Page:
Once the ransomware is installed on your system, it locks down your files. To regain access to the files, you need the password or decryption key the attacker supplies when you pay up; that’s if they keep their end of the bargain once you pay the ransom. These are crooks you’re dealing with after all!

In Coveware’s analysis of Q3 2019, the average ransom payment increased by 13% to $41,198 as compared to $36,295 in Q2 of 2019. And that’s just the cost of the ransom. Indirect costs include the cost of downtime, lost revenue, and long-term brand damage. There’s also the expense of removing the ransomware, forensic analysis, and rebuilding systems.

The average ransomware attack in Q3 2019 resulted in 12.1 days of downtime. – Coveware

#5 Ransom Requires Cryptocurrency

Ransom payment is usually made by bitcoin or another cryptocurrency. Your business needs to buy cryptocurrency with actual cash, then transmit the ransom. They choose cryptocurrency because it’s very difficult to trace. It doesn’t help you that bitcoin is not something you can charge back like a credit card.

#6 A Recovery Plan Helps

Planning in advance can help you respond more reasonably. Document plans to disconnect infected computers from the network as soon as possible. Also, power down any machines that could be vulnerable to avoid spreading contagion.

You should also discuss in advance whether or not your business will pay a ransom. Weighing the costs and benefits without a deadline on the decision can help you react more strategically.

#7 You Can Take Action

You don’t have to sit around worrying and waiting for a ransomware attack. There are many things you can do to help prevent this type of attack:

  • Filter traffic, preventing it from coming into your network in the first place.
  • Scan inbound emails for known threats, and block certain attachment types.
  • Use antivirus and anti-spam solutions and regularly upgrade and patch vulnerable software.
  • Educate all users about social engineering.
  • Allow remote access to your network only from secure virtual private networks.
  • Back up your data to more than one location so that you can restore any impacted files from a known source.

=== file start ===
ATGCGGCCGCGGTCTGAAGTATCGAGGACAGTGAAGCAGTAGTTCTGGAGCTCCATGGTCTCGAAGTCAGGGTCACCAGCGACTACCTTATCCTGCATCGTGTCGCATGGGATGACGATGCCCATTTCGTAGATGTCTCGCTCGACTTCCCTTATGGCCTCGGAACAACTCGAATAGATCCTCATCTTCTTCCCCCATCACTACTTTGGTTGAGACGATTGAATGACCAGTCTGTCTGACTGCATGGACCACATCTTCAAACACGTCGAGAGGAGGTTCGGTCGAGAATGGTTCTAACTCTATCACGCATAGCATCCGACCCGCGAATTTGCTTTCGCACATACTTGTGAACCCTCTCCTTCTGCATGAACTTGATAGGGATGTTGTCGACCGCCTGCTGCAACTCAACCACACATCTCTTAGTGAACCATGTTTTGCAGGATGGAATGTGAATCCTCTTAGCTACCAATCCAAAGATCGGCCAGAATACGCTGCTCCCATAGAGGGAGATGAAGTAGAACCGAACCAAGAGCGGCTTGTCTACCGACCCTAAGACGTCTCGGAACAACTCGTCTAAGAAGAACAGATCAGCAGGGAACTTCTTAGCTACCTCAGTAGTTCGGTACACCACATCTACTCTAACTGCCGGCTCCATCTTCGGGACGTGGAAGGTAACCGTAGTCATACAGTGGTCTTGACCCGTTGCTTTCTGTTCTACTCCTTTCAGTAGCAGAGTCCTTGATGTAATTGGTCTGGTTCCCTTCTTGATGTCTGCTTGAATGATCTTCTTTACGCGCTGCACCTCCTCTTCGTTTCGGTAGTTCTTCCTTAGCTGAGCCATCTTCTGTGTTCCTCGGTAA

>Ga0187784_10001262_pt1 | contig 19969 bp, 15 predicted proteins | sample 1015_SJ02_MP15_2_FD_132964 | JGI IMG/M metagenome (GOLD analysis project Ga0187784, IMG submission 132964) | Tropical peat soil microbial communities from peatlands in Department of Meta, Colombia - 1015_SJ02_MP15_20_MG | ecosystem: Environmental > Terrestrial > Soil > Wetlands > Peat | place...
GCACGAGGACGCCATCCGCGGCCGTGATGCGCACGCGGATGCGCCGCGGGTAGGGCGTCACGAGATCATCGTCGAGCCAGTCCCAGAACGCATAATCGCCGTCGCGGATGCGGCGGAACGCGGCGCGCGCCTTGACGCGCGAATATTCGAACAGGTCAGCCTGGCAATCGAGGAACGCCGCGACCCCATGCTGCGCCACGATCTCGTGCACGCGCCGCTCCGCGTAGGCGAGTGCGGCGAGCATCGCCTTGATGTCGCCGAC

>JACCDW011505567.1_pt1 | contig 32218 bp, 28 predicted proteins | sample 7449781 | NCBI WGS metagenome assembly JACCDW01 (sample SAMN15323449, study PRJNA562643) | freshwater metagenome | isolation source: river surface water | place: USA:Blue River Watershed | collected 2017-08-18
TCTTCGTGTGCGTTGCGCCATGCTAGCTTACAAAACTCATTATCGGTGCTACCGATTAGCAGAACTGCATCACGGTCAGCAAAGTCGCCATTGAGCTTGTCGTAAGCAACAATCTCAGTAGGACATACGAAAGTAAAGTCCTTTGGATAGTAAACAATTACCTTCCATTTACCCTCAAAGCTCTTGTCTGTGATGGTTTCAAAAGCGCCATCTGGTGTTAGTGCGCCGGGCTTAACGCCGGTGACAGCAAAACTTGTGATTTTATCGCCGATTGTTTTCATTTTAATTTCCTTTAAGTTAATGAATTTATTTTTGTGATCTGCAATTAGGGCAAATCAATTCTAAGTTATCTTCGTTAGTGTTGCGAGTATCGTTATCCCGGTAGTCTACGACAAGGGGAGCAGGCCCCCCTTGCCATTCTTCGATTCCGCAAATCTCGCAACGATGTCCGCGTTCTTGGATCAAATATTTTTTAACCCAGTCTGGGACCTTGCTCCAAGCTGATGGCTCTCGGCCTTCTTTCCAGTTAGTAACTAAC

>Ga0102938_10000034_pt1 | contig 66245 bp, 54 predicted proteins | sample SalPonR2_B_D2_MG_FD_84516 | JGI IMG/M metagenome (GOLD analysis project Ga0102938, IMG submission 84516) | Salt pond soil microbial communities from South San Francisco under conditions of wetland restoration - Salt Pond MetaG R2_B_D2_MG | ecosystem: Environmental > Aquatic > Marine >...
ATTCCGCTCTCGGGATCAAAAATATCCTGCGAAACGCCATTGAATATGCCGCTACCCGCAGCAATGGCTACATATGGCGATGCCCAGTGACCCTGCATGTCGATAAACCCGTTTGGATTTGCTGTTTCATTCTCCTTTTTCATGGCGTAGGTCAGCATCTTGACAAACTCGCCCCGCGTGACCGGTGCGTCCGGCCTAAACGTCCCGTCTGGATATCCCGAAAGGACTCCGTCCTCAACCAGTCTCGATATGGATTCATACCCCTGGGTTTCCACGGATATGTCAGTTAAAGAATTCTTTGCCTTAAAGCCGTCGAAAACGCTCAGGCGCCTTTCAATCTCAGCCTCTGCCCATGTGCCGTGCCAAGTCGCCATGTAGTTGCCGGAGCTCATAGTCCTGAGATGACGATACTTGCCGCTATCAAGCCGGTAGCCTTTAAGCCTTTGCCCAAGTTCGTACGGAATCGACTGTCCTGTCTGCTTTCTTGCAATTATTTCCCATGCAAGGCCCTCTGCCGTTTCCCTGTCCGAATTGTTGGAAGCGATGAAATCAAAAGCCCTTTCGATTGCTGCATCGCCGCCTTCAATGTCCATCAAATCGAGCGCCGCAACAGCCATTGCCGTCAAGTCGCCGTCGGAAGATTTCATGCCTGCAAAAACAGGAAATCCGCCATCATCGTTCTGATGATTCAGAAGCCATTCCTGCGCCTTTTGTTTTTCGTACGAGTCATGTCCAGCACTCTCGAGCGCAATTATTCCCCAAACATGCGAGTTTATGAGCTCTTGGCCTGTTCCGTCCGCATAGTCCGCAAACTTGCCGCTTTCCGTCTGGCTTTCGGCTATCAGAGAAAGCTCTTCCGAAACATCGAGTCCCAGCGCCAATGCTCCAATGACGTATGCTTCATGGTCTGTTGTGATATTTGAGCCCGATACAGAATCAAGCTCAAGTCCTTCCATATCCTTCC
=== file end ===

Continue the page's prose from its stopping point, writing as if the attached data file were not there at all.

Ransomware is a lucrative, relatively easy mode of attack for cyber-criminals. Contact us today for help implementing the best protection practices to keep your data safe. Call us at 319-227-7000.

2019-12-01T18:11:37-06:00December 10th, 2019|Ransomware, Security|0 Comments

What Can Go Wrong with BCC

What Can Go Wrong with BCC?

Try to find someone who has not “replied all” when meaning to send to only one individual. It’s embarrassing and can aggravate those people with more emails flooding their inbox. Another common email gaffe is misusing the CC and BCC fields in outgoing messages. This mistake can prove costly for business.

You’ll have noticed those extra fields below the “To” field in your email client. CC stands for carbon copy, and BCC for blind carbon copy.

When you use CC, it’s like you’ve imprinted your message on an old blue sheet of carbon paper. The email copy sends to your To recipients as well as anyone you have CC’d. All recipients can see who else you sent your message to. This is a great way to encourage collaboration and accountability.

When you use BCC, your To recipient and anyone else you BCC’d gets the email, but you’re not showing where you sent the message. This is for when you’re addressing a large group of contacts that may not know each other, or when you are sending a group message but you want to respect the privacy of all your recipients.

The Blind Carbon Copy Nightmare

A big problem is using To or CC when meaning to use BCC. You inadvertently expose all your contacts’ email addresses. Personal contact information needs protection, and people’s privacy demands respect. You don’t want to make this mistake with a single or a few emails, or worse still hundreds or thousands of emails.

There are many examples of BCC blunders. West Ham United Football Club faces the UK’s Information Commissioner’s Office fines for confirming all season ticket holders with email addresses in the CC field. In another example, the Independent Inquiry into Child Sexual Abuse was fined US$260,000 for exposing possible victims of child abuse in the same way.

Scotland’s National Health Service messaged transgender patients with their addresses in the To field. Instead of using BCC, the sender used an open distribution list. This shared 86 Glasgow patient email addresses and, perhaps, patient names and dates of birth when the addresses incorporated those details. You can bet there were some heated replies to that message, although the reports didn’t share whether they were “reply all” or not.

Also, the Sydney Morning Herald reported on a real estate company employee mistakenly CC’ing 300 customer emails. A customer complained. The error resulted in a six-figure aftermath. Lawyers, a consulting firm, and eight full-time employees worked on a data breach response plan for weeks.

What’s Better Than BCC

Any CC or BCC blunder could be a data breach. Take care. Don’t risk the loss of customer trust and possible compliance issues.

When you need to send out an email to a large group of people when you’re not necessarily expecting a response, use mailing software such as Mailchimp. Email marketing platforms send an individual copy of your message to every person on your mailing list, so there’s no risk of your contact list being exposed.

Need help setting up your email client or getting up to speed on an email marketing platform? We can help. Contact us today at 319-227-7000

2019-12-01T17:59:03-06:00December 3rd, 2019|Email, Security|0 Comments

Security or Flexibility: Which Matters More?